Management of Quality

Topics: Management, Quality control, Quality assurance Pages: 18 (4663 words) Published: June 30, 2014



Quality refers to the ability of a product or service to consistently meet or exceed customer requirements or expectations. Different customers will have different requirements, so a working definition of quality is customer-dependent.

In order to rebuild its economy after the Second World War, Japan focused on quality improvement, making it a national imperative. This took place during a time when quality was not uppermost in the minds of business organizations worldwide. It wasn’t that quality was unimportant, it just wasn’t very important.

Partly because of that thinking, Japanese companies captured a significant share of the U.S. market. In the automotive sector, leading Japanese manufacturers Honda, Nissan, and Toyota became major players in the auto sales market in the United States. Both Honda and Toyota built a reputation for quality and reliability in their cars.

Many companies changed their views about quality after that, and changed them drastically. Stung by the success of Japanese competitors, they embraced quality in a big way. They hired consultants, sent their people (including top executives) to seminars, and initiated a vast array of quality improvement programs. Those companies clearly recognized the importance of quality and realized that quality isn’t something that is tacked on as a special feature but is instead an integral part of a product or service. Managing for quality is now a key element of competition.


Frederick Winslow Taylor, the “Father of Scientific Management,” gave new emphasis to quality by including product inspection and gauging in his list of fundamental areas of manufacturing management. G.S. Radford improved Taylor’s methods. Two of his most significant contributions were the notions of involving quality considerations early in the product design stage and making connections between high quality, increased productivity, and lower costs.

In 1924, Bell Telephone Laboratories introduced statistical control charts that could be used to monitor production. Around 1930, H.F. Dodge and H.G. Romig, also of Bell Labs, introduced tables of sampling.

By the end of the 1940s, the U.S. Army, Bell Labs, and major universities were training engineers in other industries in the use of statistical sampling techniques. About the same time, professional quality organizations were emerging throughout the country. Over the years, the American Society for Quality Control has promoted quality with its publications, seminars and conferences, and training programs.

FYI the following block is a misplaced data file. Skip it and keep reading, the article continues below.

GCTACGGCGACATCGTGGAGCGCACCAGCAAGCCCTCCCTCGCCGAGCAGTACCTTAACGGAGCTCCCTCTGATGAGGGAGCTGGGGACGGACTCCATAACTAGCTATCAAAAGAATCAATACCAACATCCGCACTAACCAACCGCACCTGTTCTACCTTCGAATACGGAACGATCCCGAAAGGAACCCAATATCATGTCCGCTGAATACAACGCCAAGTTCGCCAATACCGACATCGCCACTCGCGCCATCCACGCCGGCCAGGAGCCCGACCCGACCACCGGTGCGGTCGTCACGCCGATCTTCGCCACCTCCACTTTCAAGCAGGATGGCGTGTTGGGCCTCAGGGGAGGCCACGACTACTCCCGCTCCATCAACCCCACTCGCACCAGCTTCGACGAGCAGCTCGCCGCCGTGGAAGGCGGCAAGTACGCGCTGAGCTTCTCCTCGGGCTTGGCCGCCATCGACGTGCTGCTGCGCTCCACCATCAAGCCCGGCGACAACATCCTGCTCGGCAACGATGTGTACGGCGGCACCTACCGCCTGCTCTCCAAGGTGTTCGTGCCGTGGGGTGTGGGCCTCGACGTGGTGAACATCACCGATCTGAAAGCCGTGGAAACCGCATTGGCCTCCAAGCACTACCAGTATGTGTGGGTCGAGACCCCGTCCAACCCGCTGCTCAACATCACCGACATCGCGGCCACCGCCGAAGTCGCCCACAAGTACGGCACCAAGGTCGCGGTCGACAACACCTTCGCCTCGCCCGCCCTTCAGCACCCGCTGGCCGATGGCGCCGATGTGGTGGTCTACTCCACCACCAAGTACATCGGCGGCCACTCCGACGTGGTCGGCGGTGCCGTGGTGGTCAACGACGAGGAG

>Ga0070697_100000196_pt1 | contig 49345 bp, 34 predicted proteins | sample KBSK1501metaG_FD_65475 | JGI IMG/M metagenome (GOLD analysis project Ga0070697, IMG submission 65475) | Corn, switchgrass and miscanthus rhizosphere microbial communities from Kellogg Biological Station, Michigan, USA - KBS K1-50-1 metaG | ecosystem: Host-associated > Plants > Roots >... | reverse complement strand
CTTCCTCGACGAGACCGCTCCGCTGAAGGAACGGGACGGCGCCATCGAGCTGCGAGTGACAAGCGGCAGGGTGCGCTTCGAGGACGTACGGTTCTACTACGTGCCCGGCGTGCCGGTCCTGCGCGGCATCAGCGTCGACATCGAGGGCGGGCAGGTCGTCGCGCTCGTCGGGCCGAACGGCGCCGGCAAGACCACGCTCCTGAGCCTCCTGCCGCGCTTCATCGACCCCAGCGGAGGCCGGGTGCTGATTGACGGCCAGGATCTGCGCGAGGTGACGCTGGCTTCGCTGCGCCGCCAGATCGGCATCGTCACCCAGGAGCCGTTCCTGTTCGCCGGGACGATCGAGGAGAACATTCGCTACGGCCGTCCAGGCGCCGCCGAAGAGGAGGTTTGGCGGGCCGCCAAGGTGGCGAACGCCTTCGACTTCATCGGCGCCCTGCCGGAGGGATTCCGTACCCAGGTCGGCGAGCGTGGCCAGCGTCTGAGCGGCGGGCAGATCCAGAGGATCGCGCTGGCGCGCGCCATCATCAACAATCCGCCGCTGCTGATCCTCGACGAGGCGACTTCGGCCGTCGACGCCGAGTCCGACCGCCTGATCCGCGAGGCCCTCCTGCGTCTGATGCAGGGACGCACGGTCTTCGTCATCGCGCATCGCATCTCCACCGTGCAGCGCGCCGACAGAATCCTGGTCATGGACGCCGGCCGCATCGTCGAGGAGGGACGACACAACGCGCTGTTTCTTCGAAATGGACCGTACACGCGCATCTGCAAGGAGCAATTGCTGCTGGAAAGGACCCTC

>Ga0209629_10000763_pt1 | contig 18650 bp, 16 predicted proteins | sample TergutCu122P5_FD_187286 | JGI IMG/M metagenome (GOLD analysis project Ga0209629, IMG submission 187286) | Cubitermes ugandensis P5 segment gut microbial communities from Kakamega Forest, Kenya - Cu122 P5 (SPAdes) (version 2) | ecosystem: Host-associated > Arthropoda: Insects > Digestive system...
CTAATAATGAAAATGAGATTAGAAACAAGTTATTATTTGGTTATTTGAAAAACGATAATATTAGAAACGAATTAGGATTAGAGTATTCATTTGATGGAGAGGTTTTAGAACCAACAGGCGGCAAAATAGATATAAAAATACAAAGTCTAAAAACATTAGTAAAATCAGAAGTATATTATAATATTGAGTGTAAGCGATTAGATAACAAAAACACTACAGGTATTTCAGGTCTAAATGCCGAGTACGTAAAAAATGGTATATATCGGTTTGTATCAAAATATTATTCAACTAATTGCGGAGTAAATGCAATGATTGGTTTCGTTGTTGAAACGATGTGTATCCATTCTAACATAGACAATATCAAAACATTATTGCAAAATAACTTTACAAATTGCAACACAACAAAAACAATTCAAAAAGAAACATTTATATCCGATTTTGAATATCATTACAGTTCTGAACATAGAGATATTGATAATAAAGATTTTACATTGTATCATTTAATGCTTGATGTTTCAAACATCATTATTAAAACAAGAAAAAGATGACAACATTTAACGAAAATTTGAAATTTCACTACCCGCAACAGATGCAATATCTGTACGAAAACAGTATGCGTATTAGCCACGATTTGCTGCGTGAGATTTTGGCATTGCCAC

During the 1950s, the quality movement evolved into quality assurance. In the mid-1950s, total quality control efforts enlarged the realm of quality efforts from its primary focus on manufacturing to also include product design and incoming raw materials. One important feature of this work was greater involvement of upper management in quality.

During the 1960s, the concept of “zero defects” gained favor. This approach focused on employee motivation and awareness, and the expectation of perfection from each employee.

In the 1970s, quality assurance methods gained increasing emphasis in services including government operations, health care, banking and the travel industry. Also in this year, an embargo on oil sales instituted by the Organization of Petroleum Exporting Countries (OPEC) caused an increase in energy costs, and automobile buyers became more interested in fuel-efficient, lower-cost vehicles. Japanese auto producers, who had been improving their products, were poised to take advantage of these changes, and they captured an increased share of the automobile market. The quality of their automobiles enhanced the reputation of Japanese producers, opening the door for a wife array of Japanese-produced goods.

Americans producers, alarmed by their loss of market share, spent much of the late 1970s and the...
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